Written: January 11, 1936.
Source: The New Militant February 15, 1936. From the The Militant Collection at the Holt Labor Library, San Francisco, California.
Online Version: Marxists’ Internet Archive, 2002.
Transcribed: David Walters.
HTML Markup: David Walters.
A new purge is being concluded in the so-called Communist Party of the Soviet Union. This time it bears the modest label of a “check-up on party credentials.” The difference between this purge and all those that preceded it lies in the fact that it is being effected without even the nominal participation of the party itself; no general meetings, no personal confessions, no public denunciations, no corroborating testimony. The checking machinery operates entirely behind the scenes: for, you see, this is merely a matter of “credentials.” In reality approximately 10 percent of the party has been expelled as a result of this modest technical check-up. The check-up of party candidates has not been completed as yet. But already, many more than 200,000 have been ejected from the ranks of the party. Let us recall, incidentally, that this was almost the numerical strength of the entire Bolshevik Party during the period when it led the proletariat to the conquest of power.
The January 2 issue of Pravda breaks down the figures of the expelled into the following main categories: “From Trotskyists, Zinovievists, opportunists, double-dealers, alien elements, swindlers, adventurers, down to spies of the foreign agencies.” The list you will observe, reproduces the general formula of all Thermidorian amalgams. It would be utterly naïve to become “indignant” over the coupling of Trotskyists with swindlers and spies. Every régime at loggerheads with the people persecutes, on the one hand, revolutionists, and on the other, criminals. From time immemorial these two categories lived side by side in the prisons of the tsar, as they live today in the prisons of the bourgeoisie of the entire world. Kerensky in his own time swore again and again that the Bolsheviks were in collusion with Black Hundred gangs and German spies. Stalin remains entirely true to tradition. Instead of growing “indignant” over the statistical amalgam, let us analyze it more closely.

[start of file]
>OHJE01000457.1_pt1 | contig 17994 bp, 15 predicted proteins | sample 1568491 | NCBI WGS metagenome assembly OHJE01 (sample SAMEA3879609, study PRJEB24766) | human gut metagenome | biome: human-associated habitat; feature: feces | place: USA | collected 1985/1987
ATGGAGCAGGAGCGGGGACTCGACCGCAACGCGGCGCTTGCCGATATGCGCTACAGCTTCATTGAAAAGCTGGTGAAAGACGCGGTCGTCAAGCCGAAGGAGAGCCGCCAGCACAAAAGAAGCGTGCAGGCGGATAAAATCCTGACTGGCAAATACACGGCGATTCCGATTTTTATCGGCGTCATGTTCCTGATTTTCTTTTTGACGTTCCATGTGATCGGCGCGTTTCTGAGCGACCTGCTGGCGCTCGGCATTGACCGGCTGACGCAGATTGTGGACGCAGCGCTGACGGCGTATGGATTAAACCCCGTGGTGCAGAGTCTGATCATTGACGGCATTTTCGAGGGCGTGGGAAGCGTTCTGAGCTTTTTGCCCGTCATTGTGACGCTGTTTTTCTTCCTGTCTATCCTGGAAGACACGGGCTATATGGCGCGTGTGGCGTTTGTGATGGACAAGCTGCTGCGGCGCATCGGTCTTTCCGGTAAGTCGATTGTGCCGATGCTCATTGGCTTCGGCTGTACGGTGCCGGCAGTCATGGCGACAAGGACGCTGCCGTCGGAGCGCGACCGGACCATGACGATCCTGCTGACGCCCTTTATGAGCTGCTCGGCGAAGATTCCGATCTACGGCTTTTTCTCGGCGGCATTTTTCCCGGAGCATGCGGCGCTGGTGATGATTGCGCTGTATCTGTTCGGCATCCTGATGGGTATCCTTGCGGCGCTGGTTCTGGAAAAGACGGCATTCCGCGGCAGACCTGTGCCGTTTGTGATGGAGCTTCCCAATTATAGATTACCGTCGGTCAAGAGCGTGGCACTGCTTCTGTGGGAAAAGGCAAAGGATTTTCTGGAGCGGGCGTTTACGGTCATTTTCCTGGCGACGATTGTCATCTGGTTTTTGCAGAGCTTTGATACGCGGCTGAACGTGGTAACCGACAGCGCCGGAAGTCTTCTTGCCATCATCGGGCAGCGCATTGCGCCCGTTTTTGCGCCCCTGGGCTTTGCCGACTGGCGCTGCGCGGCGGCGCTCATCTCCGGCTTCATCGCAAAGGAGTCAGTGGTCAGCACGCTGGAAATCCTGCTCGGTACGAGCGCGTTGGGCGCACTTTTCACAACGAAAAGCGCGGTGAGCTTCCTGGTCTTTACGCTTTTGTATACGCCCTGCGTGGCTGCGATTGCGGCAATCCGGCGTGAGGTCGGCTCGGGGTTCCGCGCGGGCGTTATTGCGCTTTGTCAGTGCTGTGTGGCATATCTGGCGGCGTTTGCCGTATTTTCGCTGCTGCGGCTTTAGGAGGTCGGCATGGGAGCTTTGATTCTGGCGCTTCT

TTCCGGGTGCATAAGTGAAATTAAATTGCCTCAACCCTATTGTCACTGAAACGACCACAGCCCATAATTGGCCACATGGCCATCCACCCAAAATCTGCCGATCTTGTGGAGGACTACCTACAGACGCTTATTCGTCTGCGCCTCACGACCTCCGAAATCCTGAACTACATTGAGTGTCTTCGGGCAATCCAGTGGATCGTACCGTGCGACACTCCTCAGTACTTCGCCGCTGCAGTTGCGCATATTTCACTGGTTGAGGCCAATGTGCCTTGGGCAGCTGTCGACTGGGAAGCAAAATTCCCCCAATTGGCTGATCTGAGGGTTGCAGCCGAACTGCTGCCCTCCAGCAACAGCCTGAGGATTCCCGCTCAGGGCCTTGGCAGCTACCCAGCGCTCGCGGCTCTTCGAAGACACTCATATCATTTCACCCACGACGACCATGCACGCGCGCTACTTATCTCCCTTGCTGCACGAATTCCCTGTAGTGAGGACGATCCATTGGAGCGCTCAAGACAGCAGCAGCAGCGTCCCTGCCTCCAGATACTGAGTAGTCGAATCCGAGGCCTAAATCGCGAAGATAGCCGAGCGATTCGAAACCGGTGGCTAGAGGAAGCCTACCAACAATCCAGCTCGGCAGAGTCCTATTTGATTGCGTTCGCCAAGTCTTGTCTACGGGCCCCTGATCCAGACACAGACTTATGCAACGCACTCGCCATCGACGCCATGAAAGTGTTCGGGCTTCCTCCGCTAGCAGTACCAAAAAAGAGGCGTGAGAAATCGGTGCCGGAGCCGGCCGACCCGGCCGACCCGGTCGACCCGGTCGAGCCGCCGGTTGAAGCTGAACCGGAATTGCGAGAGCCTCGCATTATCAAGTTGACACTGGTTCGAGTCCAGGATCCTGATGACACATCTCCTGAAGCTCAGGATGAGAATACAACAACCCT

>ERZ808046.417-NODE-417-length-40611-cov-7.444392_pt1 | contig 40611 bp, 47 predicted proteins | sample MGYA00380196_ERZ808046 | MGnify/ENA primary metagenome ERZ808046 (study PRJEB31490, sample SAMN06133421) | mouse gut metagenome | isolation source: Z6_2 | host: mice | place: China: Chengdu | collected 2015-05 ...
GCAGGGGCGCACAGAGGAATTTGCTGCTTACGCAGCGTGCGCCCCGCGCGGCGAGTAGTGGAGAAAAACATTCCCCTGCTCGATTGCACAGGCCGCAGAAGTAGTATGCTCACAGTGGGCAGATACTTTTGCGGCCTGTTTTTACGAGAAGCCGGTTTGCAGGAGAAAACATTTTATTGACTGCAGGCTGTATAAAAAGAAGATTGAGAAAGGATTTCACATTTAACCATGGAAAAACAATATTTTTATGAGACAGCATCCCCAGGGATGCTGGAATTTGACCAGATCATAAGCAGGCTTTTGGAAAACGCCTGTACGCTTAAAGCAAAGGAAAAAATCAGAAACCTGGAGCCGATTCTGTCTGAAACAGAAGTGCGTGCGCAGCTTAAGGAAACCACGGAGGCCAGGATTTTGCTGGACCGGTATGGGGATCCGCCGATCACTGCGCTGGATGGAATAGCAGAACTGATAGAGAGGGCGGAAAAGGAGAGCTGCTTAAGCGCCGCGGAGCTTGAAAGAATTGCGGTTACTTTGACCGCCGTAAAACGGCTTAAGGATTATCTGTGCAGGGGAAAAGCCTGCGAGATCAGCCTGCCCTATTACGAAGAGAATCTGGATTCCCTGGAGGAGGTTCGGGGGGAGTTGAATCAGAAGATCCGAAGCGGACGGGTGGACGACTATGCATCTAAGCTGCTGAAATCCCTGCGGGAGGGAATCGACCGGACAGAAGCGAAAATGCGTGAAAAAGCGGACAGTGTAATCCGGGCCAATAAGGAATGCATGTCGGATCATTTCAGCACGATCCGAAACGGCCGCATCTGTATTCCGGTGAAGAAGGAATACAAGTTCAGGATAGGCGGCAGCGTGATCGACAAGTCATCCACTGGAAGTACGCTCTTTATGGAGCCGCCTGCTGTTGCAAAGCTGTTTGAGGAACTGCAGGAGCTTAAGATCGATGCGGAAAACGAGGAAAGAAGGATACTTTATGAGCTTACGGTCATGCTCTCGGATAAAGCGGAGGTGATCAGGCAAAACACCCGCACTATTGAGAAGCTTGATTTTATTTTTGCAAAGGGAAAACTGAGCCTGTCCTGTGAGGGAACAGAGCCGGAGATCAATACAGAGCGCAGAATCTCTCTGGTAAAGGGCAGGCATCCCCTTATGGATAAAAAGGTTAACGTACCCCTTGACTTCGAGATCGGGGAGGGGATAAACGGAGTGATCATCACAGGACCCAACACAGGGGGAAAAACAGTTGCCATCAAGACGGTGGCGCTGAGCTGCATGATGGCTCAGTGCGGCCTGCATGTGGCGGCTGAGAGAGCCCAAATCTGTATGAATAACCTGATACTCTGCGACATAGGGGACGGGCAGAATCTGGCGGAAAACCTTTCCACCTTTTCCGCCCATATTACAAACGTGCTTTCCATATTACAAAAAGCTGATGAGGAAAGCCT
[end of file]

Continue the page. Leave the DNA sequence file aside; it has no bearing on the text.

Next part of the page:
First of all we note the striking fact that from among the more than 200,000 expelled, the “Trotskyists” are officially assigned the first place. Does this imply that they are so large a group numerically? Or is it that the bureaucracy, after liquidating “the remnants and splinters” of Trotskyists no less than ten times, still continues to consider them as its most dangerous enemy? Both. We shall shortly prove on the basis of official statistics that the number of the expelled Bolshevik-Leninists during the last purge alone (the latter part of 1935) amounted to no fewer than 10,000, and, in effect, a great many more. The bestiality of the repressions is ample indication of the extent to which the bureaucracy fears this “category.”
The Trotskyists and Zinovievists are commonly lumped together in a single category by the official accounts. The Zinovievists always represented a purely Leningrad grouping; in other parts of the country they consisted of only scattered individuals, and, aside from their instability, they never had an independent political character. Thus we obtain six categories of the expelled: (1) Bolshevik-Leninists; (2) Zinovievists; (3) “opportunists” (recorded here more for symmetry and camouflage: the individual reports do not mention them at all as a rule); (4) double-dealers and alien elements (former White Guards, etc.); (5) swindlers and adventurists; (6) foreign spies. With slight variations these categories are repeated in the district reports, correspondence, leading articles, etc.